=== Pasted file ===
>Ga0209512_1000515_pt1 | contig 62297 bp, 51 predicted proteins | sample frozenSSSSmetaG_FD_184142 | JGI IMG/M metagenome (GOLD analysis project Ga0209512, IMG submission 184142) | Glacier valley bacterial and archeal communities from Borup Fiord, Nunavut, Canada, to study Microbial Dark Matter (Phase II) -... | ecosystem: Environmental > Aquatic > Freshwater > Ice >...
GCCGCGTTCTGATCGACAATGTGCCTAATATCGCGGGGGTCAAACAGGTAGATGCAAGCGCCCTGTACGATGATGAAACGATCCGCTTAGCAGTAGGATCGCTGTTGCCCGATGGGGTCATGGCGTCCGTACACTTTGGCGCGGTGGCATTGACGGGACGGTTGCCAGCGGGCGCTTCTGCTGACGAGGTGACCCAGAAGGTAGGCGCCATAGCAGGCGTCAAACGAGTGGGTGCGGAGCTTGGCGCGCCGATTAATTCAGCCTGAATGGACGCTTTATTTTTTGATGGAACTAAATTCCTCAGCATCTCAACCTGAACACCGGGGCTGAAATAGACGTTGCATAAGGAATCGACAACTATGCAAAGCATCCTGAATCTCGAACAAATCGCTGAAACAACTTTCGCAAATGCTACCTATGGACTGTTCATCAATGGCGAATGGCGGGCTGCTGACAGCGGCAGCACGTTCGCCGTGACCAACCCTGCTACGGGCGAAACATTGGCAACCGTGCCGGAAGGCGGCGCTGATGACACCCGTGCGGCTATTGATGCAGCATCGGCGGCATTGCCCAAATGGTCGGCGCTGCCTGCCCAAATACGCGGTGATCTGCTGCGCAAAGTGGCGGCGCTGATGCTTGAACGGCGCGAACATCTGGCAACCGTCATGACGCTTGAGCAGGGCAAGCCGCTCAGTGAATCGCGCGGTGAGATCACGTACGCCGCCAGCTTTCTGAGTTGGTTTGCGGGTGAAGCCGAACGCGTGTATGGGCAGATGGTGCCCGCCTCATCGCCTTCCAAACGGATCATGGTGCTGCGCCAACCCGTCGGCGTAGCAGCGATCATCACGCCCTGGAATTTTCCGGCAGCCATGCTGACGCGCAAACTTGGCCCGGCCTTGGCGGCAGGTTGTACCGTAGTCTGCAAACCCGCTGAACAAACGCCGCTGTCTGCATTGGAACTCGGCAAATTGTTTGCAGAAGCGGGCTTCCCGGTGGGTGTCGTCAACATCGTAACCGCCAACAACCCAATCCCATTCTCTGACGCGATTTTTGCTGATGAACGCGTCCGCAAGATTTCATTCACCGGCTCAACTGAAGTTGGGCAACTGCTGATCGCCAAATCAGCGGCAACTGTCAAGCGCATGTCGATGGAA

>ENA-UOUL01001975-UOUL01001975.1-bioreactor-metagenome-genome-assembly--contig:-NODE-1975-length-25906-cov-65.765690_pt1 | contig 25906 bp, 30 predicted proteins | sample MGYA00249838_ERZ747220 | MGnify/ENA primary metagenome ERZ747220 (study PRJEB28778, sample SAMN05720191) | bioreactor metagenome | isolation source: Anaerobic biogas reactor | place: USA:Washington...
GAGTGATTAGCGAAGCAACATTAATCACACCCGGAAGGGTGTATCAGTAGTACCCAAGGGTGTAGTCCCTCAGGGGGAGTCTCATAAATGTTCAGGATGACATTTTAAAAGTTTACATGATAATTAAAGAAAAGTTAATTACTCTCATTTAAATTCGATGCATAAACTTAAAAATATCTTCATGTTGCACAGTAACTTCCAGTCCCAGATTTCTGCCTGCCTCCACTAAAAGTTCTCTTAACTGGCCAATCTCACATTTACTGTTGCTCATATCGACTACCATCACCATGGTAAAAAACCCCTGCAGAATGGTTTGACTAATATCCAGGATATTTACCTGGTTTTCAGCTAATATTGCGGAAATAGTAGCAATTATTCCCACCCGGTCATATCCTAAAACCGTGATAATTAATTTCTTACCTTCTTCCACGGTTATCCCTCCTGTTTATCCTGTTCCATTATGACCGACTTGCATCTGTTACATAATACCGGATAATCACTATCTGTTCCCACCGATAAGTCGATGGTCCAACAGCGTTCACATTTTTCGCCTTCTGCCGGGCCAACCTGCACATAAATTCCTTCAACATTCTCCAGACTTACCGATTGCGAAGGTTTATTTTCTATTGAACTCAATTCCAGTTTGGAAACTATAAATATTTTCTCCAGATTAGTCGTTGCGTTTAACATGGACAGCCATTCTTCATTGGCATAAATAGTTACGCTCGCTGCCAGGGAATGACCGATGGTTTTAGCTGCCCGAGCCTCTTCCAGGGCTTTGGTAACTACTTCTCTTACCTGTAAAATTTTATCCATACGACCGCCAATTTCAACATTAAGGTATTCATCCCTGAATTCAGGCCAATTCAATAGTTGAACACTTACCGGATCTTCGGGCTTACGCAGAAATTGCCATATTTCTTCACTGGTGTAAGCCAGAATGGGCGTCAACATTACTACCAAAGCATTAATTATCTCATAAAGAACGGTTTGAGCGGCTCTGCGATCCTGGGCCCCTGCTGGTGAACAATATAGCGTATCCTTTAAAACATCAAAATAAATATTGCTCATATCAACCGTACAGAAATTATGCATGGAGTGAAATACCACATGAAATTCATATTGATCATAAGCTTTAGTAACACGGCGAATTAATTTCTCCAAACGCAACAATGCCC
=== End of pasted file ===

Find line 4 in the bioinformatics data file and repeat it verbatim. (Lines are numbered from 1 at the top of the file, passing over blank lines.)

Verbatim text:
GAGTGATTAGCGAAGCAACATTAATCACACCCGGAAGGGTGTATCAGTAGTACCCAAGGGTGTAGTCCCTCAGGGGGAGTCTCATAAATGTTCAGGATGACATTTTAAAAGTTTACATGATAATTAAAGAAAAGTTAATTACTCTCATTTAAATTCGATGCATAAACTTAAAAATATCTTCATGTTGCACAGTAACTTCCAGTCCCAGATTTCTGCCTGCCTCCACTAAAAGTTCTCTTAACTGGCCAATCTCACATTTACTGTTGCTCATATCGACTACCATCACCATGGTAAAAAACCCCTGCAGAATGGTTTGACTAATATCCAGGATATTTACCTGGTTTTCAGCTAATATTGCGGAAATAGTAGCAATTATTCCCACCCGGTCATATCCTAAAACCGTGATAATTAATTTCTTACCTTCTTCCACGGTTATCCCTCCTGTTTATCCTGTTCCATTATGACCGACTTGCATCTGTTACATAATACCGGATAATCACTATCTGTTCCCACCGATAAGTCGATGGTCCAACAGCGTTCACATTTTTCGCCTTCTGCCGGGCCAACCTGCACATAAATTCCTTCAACATTCTCCAGACTTACCGATTGCGAAGGTTTATTTTCTATTGAACTCAATTCCAGTTTGGAAACTATAAATATTTTCTCCAGATTAGTCGTTGCGTTTAACATGGACAGCCATTCTTCATTGGCATAAATAGTTACGCTCGCTGCCAGGGAATGACCGATGGTTTTAGCTGCCCGAGCCTCTTCCAGGGCTTTGGTAACTACTTCTCTTACCTGTAAAATTTTATCCATACGACCGCCAATTTCAACATTAAGGTATTCATCCCTGAATTCAGGCCAATTCAATAGTTGAACACTTACCGGATCTTCGGGCTTACGCAGAAATTGCCATATTTCTTCACTGGTGTAAGCCAGAATGGGCGTCAACATTACTACCAAAGCATTAATTATCTCATAAAGAACGGTTTGAGCGGCTCTGCGATCCTGGGCCCCTGCTGGTGAACAATATAGCGTATCCTTTAAAACATCAAAATAAATATTGCTCATATCAACCGTACAGAAATTATGCATGGAGTGAAATACCACATGAAATTCATATTGATCATAAGCTTTAGTAACACGGCGAATTAATTTCTCCAAACGCAACAATGCCC